The disillusioned will, in their majority, vote Labour again and Abela will get a new mandate. When the naivety and false hopes are revealed, it will be no democratic solution to crow that they were idiots.

It would just be giving Malta’s corrupt ruling class an opportunity to pretend they really are the only ones who can empathise — because someone who jeers at you cannot empathise and can only be a permanent enemy, never an ally. The hunt for the brainless idiots makes idiots of all of us.

                           
                               
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viv
viv
2 months ago

Who would have thought a country much smaller than Malta is going to have such a huge influence on the general election?

carmel ellul
carmel ellul
2 months ago

The study could might be about the question;
“Are the Maltese Corrupt?” Or better still ” Are you Corrupt” being asked to each resident in Malta.

Simon Oosterman
Simon Oosterman
2 months ago

Our only chance for change is to get a third party in parliament. The only way to get a third party in parliament under the present rules and circumstances is if all unhappy voters, PL, PN, and Swing, give their first vote to ADPD and the rest to the preferred one of the other two. In no way will their vote be wasted nor will it benefit the other party.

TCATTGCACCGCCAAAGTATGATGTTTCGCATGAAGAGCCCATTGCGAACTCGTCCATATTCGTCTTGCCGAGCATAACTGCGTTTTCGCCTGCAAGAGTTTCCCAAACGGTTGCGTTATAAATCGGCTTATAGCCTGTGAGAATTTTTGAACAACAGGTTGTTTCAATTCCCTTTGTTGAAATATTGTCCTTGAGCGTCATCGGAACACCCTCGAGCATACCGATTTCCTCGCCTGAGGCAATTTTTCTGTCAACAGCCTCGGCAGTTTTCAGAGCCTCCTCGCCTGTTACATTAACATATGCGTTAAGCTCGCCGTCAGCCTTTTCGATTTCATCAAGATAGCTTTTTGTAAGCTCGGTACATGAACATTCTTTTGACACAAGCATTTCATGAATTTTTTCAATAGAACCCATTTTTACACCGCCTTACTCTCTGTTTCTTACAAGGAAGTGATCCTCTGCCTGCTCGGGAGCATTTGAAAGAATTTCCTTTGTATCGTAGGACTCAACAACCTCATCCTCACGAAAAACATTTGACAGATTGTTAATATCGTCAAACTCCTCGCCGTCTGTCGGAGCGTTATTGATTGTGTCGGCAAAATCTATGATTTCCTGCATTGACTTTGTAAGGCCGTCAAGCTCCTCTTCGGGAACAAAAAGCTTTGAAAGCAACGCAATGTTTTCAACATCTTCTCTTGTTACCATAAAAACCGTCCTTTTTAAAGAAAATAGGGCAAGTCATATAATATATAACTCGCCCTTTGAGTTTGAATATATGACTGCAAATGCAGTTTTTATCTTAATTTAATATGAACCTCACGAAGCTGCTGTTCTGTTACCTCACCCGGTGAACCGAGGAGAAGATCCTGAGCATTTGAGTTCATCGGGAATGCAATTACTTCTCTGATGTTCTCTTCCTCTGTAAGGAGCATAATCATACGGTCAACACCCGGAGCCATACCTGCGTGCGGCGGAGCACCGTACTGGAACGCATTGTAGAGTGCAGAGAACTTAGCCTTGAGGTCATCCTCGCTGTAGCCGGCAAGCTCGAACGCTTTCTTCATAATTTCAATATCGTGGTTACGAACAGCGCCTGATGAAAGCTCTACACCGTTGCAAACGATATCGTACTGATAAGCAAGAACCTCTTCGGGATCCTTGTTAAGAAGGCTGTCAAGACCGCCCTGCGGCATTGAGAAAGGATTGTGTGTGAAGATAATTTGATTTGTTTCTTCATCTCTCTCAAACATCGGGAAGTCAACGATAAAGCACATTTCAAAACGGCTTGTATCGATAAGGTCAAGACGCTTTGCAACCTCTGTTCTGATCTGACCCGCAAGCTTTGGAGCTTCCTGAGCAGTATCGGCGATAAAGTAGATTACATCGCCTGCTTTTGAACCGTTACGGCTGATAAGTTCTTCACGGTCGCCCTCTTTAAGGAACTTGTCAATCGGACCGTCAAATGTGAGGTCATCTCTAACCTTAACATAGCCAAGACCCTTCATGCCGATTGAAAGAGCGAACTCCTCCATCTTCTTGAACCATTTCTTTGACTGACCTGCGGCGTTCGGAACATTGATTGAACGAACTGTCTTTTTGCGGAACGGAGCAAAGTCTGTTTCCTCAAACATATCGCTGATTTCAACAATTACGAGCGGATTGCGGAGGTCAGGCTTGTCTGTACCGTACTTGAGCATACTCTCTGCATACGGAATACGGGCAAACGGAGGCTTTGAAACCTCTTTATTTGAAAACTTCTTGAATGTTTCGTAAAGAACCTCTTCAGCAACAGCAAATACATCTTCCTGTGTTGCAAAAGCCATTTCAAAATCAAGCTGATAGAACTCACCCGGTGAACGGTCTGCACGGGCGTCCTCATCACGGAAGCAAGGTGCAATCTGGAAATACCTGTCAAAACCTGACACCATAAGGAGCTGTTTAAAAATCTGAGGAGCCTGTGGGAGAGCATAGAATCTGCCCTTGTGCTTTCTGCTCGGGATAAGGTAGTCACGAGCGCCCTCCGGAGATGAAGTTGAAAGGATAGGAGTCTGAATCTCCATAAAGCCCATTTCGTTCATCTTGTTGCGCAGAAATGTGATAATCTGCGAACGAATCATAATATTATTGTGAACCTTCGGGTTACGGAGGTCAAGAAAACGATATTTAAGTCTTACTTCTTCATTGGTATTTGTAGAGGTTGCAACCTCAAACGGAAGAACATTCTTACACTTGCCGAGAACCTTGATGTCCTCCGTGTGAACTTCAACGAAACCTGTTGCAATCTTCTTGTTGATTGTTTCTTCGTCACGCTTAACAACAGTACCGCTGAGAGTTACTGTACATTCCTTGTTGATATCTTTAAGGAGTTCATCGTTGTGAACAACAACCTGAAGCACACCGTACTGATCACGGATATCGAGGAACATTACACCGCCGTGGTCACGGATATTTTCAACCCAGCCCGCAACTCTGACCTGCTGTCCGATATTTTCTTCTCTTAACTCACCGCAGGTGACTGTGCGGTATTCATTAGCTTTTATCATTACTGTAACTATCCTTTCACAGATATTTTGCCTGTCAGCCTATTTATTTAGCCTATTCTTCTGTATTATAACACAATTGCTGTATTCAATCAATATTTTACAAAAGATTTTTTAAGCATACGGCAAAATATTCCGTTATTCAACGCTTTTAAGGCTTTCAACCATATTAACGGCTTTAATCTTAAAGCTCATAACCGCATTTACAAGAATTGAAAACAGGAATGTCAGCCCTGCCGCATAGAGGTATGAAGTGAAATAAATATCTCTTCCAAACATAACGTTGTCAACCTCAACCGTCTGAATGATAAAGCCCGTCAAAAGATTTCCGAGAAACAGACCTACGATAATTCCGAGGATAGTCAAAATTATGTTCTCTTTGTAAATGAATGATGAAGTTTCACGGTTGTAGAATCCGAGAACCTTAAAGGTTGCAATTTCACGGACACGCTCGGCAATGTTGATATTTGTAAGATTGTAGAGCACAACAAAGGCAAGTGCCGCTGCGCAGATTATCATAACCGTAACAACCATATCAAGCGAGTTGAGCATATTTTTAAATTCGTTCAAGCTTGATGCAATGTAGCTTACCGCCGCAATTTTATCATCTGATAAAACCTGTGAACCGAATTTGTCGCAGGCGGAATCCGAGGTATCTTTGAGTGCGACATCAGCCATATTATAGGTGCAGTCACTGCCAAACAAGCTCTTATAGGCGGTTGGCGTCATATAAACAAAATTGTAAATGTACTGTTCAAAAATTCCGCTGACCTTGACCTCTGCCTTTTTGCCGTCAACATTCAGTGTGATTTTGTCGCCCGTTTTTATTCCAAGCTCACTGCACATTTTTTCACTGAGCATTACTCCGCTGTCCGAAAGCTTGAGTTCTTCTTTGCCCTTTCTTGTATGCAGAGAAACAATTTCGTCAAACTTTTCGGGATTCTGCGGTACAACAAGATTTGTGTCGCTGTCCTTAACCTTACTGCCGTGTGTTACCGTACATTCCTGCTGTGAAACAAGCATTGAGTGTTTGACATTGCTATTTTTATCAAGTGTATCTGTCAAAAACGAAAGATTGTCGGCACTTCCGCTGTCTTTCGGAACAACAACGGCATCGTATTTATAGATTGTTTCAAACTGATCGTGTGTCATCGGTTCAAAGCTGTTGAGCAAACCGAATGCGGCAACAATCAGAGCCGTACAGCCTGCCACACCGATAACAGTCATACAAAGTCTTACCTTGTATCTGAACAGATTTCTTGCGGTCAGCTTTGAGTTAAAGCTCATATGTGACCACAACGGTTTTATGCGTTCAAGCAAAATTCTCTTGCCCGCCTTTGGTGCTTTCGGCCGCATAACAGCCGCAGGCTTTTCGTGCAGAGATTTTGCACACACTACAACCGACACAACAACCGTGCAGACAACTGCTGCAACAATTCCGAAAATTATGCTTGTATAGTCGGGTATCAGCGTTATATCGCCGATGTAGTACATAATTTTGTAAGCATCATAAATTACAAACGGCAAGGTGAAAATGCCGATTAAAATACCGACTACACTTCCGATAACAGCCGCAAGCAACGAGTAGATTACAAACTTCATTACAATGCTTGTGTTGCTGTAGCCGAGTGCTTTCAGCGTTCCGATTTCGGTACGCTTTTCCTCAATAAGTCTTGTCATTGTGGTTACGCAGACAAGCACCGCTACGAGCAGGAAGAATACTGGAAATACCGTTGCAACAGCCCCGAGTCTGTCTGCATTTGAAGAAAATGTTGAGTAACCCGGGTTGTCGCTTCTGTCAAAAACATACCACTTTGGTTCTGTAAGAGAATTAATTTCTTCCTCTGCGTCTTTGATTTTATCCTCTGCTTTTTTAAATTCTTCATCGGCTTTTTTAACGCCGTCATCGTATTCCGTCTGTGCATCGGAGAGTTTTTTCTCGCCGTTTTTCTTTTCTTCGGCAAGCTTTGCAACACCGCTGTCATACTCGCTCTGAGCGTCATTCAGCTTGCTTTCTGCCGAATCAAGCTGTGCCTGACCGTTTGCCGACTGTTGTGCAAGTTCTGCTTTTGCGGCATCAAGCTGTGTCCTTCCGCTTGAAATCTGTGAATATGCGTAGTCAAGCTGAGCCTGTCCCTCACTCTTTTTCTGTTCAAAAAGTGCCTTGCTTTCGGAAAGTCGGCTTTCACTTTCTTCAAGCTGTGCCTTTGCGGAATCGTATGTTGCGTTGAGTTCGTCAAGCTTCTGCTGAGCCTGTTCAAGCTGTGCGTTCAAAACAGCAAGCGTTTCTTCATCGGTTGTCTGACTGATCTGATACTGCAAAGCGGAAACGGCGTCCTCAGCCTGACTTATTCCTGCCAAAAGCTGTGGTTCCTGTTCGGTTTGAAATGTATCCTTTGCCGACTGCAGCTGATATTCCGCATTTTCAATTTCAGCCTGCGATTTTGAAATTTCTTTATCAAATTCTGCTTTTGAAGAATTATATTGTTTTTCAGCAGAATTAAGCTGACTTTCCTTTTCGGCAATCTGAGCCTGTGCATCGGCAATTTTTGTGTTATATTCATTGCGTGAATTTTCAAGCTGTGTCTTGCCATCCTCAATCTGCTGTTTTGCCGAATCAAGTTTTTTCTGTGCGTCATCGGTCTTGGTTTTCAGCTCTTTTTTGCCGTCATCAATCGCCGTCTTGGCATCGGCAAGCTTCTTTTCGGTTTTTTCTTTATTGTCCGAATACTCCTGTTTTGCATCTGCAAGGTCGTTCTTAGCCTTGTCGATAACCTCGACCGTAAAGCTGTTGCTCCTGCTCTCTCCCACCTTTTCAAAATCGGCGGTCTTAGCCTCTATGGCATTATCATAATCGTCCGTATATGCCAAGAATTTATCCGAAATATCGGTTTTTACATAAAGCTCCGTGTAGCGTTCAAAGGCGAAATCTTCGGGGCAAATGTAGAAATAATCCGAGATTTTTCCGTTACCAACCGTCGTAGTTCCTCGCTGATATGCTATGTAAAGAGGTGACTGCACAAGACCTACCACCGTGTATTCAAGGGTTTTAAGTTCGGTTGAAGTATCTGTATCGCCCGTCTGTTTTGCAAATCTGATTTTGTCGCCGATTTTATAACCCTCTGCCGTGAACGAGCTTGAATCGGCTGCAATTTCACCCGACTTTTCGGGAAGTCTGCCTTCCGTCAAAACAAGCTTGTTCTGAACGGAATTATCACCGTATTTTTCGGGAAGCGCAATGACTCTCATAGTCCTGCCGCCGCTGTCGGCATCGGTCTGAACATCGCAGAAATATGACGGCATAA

Give it a chance!

Maria C. Xuereb Maria
Maria C. Xuereb Maria
2 months ago

A horse is taken to water but can t make him drink!

Albert Mamo
Albert Mamo
2 months ago

It’s an unfortunate fact, that the stupidly in the Labour ranks is well-known,They don’t care about the country, but their incompetent government, that sprinkles a few handouts, while their being robbed billions.

Hopefully, the not so stupid will wake up and drop this corrupt government for some honest parties, and all the others are honest.

J. Bianchi
J. Bianchi
2 months ago
Reply to  Albert Mamo

When the majority used to vote PN, they were not called stupid. Once the number of floaters increased, all of a sudden they became stupid cos they voted the PL.